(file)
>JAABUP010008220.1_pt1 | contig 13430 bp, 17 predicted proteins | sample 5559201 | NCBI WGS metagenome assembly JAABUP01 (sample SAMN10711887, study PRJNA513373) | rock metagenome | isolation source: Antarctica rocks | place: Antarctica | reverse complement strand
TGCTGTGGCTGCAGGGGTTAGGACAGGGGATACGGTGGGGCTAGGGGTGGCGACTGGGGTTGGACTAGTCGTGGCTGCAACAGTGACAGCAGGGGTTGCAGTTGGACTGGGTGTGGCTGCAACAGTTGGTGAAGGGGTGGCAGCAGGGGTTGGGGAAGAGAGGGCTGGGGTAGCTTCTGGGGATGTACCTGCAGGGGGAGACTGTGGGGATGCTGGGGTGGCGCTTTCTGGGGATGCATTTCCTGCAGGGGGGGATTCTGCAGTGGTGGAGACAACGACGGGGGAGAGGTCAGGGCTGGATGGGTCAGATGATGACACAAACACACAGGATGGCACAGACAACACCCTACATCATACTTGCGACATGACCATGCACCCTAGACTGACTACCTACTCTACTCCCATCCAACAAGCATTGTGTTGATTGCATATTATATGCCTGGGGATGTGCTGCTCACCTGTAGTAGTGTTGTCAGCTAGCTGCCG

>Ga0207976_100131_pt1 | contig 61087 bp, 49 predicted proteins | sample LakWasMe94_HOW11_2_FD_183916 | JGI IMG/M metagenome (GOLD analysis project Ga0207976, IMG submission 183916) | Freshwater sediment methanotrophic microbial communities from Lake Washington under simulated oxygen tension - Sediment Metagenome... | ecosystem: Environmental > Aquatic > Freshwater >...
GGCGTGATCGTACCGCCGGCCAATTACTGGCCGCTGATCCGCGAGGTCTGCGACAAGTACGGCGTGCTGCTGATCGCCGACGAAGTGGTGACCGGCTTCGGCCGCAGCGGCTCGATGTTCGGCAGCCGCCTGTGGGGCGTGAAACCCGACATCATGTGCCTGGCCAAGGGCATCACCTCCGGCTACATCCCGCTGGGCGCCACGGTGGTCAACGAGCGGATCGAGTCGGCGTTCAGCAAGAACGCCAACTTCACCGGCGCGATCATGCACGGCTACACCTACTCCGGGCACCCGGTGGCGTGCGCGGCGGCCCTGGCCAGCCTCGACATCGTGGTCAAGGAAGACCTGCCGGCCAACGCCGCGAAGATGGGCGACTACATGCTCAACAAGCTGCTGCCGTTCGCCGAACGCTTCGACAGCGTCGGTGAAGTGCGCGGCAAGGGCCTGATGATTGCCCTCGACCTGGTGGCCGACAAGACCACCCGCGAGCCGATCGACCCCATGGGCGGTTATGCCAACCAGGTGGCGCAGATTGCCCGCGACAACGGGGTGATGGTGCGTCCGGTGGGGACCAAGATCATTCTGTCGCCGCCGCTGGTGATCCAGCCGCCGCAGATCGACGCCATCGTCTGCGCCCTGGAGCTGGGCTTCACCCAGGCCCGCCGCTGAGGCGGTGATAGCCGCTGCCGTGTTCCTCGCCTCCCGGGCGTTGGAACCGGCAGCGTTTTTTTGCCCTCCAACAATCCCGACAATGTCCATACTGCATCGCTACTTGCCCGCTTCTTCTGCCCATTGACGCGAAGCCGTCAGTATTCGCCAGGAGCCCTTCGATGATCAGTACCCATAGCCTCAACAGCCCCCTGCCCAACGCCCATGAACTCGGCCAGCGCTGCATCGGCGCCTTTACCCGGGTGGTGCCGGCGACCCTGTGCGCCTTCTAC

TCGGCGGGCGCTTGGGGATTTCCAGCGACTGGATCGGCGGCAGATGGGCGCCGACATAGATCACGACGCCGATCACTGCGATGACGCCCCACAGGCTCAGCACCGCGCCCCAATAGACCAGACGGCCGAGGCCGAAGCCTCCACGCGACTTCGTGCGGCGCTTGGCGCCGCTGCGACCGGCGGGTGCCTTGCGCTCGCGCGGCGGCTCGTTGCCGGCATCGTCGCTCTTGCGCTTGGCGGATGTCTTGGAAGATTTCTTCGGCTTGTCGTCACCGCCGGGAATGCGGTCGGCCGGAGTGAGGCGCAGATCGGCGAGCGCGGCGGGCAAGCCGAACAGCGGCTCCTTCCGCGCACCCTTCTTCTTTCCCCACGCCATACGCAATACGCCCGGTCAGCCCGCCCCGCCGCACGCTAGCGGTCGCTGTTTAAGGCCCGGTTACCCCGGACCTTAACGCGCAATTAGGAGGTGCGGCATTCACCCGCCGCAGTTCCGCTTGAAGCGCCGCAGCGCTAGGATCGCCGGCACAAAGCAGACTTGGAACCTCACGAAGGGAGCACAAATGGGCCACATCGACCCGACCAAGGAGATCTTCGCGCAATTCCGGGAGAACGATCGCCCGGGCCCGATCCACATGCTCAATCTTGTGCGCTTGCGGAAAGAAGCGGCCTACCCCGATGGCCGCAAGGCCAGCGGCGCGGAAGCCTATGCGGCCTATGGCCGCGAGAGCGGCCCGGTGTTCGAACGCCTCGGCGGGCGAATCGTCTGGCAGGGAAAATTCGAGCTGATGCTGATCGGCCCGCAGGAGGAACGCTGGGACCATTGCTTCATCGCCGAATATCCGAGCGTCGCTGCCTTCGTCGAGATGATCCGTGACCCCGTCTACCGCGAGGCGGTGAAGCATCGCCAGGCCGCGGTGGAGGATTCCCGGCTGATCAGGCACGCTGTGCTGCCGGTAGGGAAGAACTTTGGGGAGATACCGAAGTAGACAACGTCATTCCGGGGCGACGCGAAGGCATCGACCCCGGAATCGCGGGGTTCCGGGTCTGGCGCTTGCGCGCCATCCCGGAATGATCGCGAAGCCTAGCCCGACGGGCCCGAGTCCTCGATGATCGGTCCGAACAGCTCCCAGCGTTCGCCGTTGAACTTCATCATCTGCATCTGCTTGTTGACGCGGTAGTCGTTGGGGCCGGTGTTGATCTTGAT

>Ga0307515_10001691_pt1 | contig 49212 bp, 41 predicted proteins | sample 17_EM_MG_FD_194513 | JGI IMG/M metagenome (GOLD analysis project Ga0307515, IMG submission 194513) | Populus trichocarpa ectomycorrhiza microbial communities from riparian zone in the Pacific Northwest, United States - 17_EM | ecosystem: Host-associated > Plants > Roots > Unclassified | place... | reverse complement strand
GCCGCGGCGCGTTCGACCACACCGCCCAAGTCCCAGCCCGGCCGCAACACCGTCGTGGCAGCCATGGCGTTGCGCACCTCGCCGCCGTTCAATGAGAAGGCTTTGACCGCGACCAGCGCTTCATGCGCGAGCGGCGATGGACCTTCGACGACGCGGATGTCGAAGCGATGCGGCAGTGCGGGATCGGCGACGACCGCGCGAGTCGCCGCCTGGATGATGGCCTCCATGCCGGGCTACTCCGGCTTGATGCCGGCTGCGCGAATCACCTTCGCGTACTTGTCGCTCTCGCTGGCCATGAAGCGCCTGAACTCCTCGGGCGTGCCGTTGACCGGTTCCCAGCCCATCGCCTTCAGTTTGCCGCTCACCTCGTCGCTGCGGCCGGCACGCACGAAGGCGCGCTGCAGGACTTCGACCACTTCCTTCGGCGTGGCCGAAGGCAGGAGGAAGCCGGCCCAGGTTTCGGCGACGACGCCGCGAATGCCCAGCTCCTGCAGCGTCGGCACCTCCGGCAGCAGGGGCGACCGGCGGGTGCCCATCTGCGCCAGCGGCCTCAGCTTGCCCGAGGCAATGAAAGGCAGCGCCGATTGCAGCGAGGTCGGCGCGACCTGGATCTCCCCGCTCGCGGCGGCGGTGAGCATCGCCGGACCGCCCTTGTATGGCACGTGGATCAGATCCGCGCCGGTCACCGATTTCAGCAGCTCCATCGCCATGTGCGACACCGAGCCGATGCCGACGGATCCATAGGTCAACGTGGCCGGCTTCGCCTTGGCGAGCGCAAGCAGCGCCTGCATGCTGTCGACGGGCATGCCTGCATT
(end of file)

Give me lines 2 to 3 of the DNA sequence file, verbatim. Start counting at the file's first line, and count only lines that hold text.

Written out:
TGCTGTGGCTGCAGGGGTTAGGACAGGGGATACGGTGGGGCTAGGGGTGGCGACTGGGGTTGGACTAGTCGTGGCTGCAACAGTGACAGCAGGGGTTGCAGTTGGACTGGGTGTGGCTGCAACAGTTGGTGAAGGGGTGGCAGCAGGGGTTGGGGAAGAGAGGGCTGGGGTAGCTTCTGGGGATGTACCTGCAGGGGGAGACTGTGGGGATGCTGGGGTGGCGCTTTCTGGGGATGCATTTCCTGCAGGGGGGGATTCTGCAGTGGTGGAGACAACGACGGGGGAGAGGTCAGGGCTGGATGGGTCAGATGATGACACAAACACACAGGATGGCACAGACAACACCCTACATCATACTTGCGACATGACCATGCACCCTAGACTGACTACCTACTCTACTCCCATCCAACAAGCATTGTGTTGATTGCATATTATATGCCTGGGGATGTGCTGCTCACCTGTAGTAGTGTTGTCAGCTAGCTGCCG

>Ga0207976_100131_pt1 | contig 61087 bp, 49 predicted proteins | sample LakWasMe94_HOW11_2_FD_183916 | JGI IMG/M metagenome (GOLD analysis project Ga0207976, IMG submission 183916) | Freshwater sediment methanotrophic microbial communities from Lake Washington under simulated oxygen tension - Sediment Metagenome... | ecosystem: Environmental > Aquatic > Freshwater >...